The regulations do not require an ethanol blender, producer or supplier to test ethanol for sulfur content. The regulations do prohibit blending denatured ethanol into gasoline if the sulfur content of the denatured ethanol exceeds 30 ppm. See § 80.385(e). We expect the sulfur content of denatured ethanol would seldom approach 30 ppm under current ethanol production industry practices. To address ethanol blender concerns about the possible receipt of high sulfur ethanol, however, these blenders might choose to establish commercial (e.g., contractual) arrangements with their suppliers to only supply ethanol whose sulfur content does not exceed 30 ppm. Further, the ethanol blenders could create quality assurance programs which periodically test received ethanol for compliance of sulfur content.
We believe that ASTM D 2622-98, the designated method for testing for sulfur content of gasoline, will be useable for this testing purpose, as long as the calibration of the instrument is performed with an ethanol blend that is representative of the samples that are expected to be tested. Since we believe this ASTM method is sufficiently precise to determine if the sulfur content of the denatured ethanol exceeds 30 ppm, we do not believe there is a need to postpone enforcement.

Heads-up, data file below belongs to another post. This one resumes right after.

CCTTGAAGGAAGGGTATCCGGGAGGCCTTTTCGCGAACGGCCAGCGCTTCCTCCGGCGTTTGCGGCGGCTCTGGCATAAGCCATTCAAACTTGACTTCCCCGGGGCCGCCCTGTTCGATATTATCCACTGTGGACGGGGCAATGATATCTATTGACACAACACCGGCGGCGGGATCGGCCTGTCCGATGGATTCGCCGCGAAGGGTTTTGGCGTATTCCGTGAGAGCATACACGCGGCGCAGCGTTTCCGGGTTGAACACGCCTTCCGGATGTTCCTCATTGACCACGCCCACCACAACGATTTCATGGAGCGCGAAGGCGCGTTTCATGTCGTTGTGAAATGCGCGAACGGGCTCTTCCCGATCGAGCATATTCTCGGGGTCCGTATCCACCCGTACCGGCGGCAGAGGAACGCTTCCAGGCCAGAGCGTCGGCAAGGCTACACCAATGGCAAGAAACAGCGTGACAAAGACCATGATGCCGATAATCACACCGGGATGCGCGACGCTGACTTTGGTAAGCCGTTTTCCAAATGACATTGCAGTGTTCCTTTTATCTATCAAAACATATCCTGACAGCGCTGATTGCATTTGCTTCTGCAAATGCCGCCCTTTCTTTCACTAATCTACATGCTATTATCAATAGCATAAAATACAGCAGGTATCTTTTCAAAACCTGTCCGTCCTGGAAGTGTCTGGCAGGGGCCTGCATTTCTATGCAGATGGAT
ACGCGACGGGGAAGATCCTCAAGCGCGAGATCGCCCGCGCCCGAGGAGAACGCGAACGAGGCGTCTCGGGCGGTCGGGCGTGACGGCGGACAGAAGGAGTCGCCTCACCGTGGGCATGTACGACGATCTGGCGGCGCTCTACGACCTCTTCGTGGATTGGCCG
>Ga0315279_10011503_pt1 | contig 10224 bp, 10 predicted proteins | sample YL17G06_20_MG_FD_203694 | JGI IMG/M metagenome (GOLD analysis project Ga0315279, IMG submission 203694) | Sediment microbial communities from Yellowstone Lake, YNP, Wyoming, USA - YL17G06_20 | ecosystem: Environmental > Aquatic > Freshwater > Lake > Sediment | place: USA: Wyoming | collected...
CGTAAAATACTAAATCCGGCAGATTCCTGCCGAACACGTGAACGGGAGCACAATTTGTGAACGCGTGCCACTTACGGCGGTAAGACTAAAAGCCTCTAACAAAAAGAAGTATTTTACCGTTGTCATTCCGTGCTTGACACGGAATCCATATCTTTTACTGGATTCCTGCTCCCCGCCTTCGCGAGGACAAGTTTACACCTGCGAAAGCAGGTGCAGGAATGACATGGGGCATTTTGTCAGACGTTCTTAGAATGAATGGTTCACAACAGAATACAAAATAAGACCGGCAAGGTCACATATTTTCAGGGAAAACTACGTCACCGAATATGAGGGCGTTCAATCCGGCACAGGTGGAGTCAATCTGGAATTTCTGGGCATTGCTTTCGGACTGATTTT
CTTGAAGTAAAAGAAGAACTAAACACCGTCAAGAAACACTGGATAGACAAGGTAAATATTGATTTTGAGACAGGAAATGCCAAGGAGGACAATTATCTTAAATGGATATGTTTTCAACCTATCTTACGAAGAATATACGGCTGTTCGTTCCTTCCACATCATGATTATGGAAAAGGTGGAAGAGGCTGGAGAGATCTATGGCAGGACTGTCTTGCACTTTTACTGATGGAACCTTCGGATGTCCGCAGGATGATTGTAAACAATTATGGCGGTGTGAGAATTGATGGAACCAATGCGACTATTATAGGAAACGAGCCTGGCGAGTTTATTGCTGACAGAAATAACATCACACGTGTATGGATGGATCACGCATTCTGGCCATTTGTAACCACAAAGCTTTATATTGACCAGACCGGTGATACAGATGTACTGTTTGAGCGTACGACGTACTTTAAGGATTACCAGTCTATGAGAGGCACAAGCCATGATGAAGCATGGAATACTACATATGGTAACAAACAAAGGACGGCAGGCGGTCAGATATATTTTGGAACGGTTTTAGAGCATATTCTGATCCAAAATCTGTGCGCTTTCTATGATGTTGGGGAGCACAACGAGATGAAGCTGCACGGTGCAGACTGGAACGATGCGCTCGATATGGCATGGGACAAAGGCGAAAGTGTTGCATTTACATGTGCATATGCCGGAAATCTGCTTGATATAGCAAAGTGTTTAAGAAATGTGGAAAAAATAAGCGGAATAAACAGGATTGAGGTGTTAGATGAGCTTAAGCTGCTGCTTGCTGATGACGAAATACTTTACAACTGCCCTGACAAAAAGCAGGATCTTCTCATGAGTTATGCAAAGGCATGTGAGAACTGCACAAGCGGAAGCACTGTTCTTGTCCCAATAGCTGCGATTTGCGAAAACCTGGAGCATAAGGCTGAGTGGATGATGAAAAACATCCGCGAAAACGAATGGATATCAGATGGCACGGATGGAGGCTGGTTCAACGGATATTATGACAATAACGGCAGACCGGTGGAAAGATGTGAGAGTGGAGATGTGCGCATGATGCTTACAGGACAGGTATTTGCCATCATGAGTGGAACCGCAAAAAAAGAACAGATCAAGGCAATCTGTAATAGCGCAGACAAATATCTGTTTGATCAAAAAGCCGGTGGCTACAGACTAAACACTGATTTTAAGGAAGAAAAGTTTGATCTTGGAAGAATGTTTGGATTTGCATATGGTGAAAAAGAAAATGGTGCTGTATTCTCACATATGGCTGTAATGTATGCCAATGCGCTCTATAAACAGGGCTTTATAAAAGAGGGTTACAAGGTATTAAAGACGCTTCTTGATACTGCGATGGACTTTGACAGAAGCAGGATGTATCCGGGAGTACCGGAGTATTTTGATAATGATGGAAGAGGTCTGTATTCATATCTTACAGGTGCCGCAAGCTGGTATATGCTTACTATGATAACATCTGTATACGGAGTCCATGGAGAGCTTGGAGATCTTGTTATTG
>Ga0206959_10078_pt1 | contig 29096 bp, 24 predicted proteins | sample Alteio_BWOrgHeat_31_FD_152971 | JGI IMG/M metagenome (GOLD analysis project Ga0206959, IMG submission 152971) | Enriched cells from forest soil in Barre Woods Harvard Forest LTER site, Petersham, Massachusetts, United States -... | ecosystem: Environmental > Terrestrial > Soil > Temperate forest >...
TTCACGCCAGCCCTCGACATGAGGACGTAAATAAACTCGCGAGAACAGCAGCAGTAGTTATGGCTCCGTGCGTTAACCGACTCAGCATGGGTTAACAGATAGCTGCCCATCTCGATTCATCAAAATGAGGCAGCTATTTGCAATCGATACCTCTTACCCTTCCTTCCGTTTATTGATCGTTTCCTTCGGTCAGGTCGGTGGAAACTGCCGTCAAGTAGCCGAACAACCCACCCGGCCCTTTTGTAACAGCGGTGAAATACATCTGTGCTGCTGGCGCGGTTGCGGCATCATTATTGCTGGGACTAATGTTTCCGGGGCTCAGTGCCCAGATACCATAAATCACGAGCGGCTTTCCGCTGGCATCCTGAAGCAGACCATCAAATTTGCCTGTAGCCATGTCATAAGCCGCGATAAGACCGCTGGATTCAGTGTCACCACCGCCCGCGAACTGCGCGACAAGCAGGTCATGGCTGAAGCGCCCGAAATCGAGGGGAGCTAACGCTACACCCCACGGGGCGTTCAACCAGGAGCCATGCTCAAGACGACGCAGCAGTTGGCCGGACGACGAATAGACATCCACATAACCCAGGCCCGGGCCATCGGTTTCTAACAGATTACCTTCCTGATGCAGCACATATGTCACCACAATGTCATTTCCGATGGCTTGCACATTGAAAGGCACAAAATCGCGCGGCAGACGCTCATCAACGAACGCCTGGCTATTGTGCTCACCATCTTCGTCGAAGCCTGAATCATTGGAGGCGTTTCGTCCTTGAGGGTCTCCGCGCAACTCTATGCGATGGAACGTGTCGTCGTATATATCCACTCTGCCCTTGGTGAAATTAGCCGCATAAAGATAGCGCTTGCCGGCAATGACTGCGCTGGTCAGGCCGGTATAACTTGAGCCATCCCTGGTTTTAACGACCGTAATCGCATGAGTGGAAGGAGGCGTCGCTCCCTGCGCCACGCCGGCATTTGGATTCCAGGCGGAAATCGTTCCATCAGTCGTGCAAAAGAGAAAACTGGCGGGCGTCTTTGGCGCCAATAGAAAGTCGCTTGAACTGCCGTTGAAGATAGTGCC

Question and Answer was originally posted at http://www.epa.gov/tier2/faqs.htm
What test requirements exist for determination of the sulfur content of denatured ethanol? What test method must be used to determine the sulfur content of ethanol? In the absence of an approved test method, what guidance can the Agency provide fuel ethan
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